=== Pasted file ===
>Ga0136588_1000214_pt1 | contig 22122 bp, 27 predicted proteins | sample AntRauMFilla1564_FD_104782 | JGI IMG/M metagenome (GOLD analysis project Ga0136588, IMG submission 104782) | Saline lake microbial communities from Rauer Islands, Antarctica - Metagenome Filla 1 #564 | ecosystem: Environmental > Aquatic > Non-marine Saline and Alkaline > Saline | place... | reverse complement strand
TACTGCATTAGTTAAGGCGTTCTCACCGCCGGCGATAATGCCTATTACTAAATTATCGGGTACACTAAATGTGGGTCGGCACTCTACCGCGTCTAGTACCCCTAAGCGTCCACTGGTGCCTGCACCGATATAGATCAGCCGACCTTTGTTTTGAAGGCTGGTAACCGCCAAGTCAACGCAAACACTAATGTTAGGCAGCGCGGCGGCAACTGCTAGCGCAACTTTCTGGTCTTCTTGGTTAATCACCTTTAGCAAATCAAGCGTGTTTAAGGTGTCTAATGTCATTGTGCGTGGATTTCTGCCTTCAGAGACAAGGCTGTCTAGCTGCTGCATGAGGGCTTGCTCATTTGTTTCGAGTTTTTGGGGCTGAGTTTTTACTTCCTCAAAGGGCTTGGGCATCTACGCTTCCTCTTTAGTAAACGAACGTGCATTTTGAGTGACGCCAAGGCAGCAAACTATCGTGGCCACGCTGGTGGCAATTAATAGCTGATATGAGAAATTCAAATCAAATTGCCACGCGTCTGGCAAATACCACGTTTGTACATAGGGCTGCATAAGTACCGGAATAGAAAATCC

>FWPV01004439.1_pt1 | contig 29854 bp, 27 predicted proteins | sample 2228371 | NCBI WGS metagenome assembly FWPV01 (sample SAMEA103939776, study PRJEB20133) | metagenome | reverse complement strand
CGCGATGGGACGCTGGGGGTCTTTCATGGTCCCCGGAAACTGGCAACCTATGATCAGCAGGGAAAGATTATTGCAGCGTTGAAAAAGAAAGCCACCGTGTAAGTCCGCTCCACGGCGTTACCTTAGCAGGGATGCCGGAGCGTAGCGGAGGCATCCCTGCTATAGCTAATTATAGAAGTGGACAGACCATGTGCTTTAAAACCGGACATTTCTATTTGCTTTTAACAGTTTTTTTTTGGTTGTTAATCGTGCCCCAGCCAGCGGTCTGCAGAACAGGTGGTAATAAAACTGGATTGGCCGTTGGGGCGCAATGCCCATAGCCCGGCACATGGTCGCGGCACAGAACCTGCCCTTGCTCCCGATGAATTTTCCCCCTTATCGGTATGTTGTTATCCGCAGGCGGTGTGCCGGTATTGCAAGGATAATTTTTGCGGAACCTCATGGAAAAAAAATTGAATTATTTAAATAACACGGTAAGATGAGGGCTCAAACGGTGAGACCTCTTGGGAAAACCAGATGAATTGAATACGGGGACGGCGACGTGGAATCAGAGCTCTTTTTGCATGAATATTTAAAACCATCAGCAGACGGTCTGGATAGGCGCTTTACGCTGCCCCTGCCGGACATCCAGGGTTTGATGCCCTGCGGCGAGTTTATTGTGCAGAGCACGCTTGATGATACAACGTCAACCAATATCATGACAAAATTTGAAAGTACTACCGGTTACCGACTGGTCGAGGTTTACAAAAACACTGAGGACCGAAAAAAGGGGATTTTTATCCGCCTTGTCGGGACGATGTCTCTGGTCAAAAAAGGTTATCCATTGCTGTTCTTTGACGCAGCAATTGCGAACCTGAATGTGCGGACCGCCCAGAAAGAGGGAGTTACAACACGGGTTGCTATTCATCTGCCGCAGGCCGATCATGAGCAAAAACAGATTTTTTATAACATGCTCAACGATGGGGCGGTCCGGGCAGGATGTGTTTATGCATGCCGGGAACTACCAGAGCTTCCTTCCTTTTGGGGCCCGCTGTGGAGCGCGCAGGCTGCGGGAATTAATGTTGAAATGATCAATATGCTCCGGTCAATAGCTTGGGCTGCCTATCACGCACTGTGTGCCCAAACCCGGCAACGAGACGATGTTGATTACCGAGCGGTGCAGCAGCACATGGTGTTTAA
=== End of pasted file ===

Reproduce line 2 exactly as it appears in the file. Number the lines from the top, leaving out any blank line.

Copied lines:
TACTGCATTAGTTAAGGCGTTCTCACCGCCGGCGATAATGCCTATTACTAAATTATCGGGTACACTAAATGTGGGTCGGCACTCTACCGCGTCTAGTACCCCTAAGCGTCCACTGGTGCCTGCACCGATATAGATCAGCCGACCTTTGTTTTGAAGGCTGGTAACCGCCAAGTCAACGCAAACACTAATGTTAGGCAGCGCGGCGGCAACTGCTAGCGCAACTTTCTGGTCTTCTTGGTTAATCACCTTTAGCAAATCAAGCGTGTTTAAGGTGTCTAATGTCATTGTGCGTGGATTTCTGCCTTCAGAGACAAGGCTGTCTAGCTGCTGCATGAGGGCTTGCTCATTTGTTTCGAGTTTTTGGGGCTGAGTTTTTACTTCCTCAAAGGGCTTGGGCATCTACGCTTCCTCTTTAGTAAACGAACGTGCATTTTGAGTGACGCCAAGGCAGCAAACTATCGTGGCCACGCTGGTGGCAATTAATAGCTGATATGAGAAATTCAAATCAAATTGCCACGCGTCTGGCAAATACCACGTTTGTACATAGGGCTGCATAAGTACCGGAATAGAAAATCC